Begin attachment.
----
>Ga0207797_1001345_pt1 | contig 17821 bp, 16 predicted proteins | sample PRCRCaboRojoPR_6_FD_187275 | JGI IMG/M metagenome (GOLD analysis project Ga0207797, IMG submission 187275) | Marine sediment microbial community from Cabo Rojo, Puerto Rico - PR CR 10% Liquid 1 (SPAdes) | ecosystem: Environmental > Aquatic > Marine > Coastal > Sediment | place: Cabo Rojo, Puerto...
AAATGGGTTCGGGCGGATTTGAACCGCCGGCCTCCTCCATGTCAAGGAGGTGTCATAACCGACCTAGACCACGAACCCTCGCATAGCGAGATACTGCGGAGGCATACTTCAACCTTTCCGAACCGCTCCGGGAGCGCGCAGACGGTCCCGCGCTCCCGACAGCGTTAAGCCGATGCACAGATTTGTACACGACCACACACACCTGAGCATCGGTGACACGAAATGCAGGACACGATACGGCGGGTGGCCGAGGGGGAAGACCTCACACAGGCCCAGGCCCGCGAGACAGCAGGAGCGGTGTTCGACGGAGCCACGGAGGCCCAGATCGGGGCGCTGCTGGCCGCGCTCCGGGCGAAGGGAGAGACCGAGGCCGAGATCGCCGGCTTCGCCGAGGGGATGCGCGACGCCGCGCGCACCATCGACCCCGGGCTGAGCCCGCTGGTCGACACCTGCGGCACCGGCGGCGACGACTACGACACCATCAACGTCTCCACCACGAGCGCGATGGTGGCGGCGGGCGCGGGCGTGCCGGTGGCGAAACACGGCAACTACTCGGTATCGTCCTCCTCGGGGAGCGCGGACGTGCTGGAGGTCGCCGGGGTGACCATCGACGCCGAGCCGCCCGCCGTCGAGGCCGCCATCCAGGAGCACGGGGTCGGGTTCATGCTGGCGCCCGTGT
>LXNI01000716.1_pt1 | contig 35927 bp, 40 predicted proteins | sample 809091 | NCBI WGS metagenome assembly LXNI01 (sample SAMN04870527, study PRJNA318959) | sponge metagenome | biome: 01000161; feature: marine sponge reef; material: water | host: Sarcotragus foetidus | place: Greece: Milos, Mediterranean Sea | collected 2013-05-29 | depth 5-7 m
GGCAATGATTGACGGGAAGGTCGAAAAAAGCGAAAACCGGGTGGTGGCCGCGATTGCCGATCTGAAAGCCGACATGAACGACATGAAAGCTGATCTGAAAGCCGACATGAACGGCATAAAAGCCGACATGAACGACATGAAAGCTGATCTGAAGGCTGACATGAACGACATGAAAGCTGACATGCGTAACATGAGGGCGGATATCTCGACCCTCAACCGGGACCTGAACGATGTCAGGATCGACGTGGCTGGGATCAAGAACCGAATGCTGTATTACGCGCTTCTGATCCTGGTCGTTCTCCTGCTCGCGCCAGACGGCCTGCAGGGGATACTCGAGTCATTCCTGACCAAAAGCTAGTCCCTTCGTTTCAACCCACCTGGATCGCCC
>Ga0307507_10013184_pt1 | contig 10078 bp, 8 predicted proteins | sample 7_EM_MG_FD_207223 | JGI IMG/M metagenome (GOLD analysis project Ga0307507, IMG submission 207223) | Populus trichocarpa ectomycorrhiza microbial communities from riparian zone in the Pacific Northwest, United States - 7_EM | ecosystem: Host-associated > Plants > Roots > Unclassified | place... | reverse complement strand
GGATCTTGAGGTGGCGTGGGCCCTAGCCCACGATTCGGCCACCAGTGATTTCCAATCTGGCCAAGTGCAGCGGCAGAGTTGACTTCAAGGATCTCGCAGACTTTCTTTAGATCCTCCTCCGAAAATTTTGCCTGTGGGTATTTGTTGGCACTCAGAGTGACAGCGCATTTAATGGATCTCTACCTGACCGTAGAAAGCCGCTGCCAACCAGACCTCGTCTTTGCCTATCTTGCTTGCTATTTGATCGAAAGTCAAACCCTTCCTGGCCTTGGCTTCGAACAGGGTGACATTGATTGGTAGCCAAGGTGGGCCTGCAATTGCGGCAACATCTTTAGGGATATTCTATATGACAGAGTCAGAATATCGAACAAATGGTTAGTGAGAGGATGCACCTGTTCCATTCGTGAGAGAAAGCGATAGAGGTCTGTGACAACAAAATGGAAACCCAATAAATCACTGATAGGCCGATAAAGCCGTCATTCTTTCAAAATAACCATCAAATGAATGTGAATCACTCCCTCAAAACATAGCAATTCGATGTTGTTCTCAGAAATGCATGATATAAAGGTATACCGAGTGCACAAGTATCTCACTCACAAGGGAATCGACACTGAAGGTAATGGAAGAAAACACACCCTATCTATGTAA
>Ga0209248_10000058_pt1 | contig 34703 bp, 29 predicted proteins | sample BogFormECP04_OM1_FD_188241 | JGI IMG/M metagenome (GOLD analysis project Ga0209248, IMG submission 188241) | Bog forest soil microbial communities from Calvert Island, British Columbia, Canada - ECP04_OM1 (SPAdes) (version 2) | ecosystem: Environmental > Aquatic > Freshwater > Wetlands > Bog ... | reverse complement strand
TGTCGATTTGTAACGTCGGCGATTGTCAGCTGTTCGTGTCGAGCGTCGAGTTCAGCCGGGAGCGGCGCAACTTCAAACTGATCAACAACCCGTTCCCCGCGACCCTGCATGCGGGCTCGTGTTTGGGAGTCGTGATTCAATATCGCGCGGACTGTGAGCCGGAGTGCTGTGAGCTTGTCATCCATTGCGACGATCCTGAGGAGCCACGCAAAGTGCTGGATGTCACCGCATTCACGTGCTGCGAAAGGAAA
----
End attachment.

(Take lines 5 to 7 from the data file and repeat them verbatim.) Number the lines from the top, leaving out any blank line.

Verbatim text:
>Ga0307507_10013184_pt1 | contig 10078 bp, 8 predicted proteins | sample 7_EM_MG_FD_207223 | JGI IMG/M metagenome (GOLD analysis project Ga0307507, IMG submission 207223) | Populus trichocarpa ectomycorrhiza microbial communities from riparian zone in the Pacific Northwest, United States - 7_EM | ecosystem: Host-associated > Plants > Roots > Unclassified | place... | reverse complement strand
GGATCTTGAGGTGGCGTGGGCCCTAGCCCACGATTCGGCCACCAGTGATTTCCAATCTGGCCAAGTGCAGCGGCAGAGTTGACTTCAAGGATCTCGCAGACTTTCTTTAGATCCTCCTCCGAAAATTTTGCCTGTGGGTATTTGTTGGCACTCAGAGTGACAGCGCATTTAATGGATCTCTACCTGACCGTAGAAAGCCGCTGCCAACCAGACCTCGTCTTTGCCTATCTTGCTTGCTATTTGATCGAAAGTCAAACCCTTCCTGGCCTTGGCTTCGAACAGGGTGACATTGATTGGTAGCCAAGGTGGGCCTGCAATTGCGGCAACATCTTTAGGGATATTCTATATGACAGAGTCAGAATATCGAACAAATGGTTAGTGAGAGGATGCACCTGTTCCATTCGTGAGAGAAAGCGATAGAGGTCTGTGACAACAAAATGGAAACCCAATAAATCACTGATAGGCCGATAAAGCCGTCATTCTTTCAAAATAACCATCAAATGAATGTGAATCACTCCCTCAAAACATAGCAATTCGATGTTGTTCTCAGAAATGCATGATATAAAGGTATACCGAGTGCACAAGTATCTCACTCACAAGGGAATCGACACTGAAGGTAATGGAAGAAAACACACCCTATCTATGTAA
>Ga0209248_10000058_pt1 | contig 34703 bp, 29 predicted proteins | sample BogFormECP04_OM1_FD_188241 | JGI IMG/M metagenome (GOLD analysis project Ga0209248, IMG submission 188241) | Bog forest soil microbial communities from Calvert Island, British Columbia, Canada - ECP04_OM1 (SPAdes) (version 2) | ecosystem: Environmental > Aquatic > Freshwater > Wetlands > Bog ... | reverse complement strand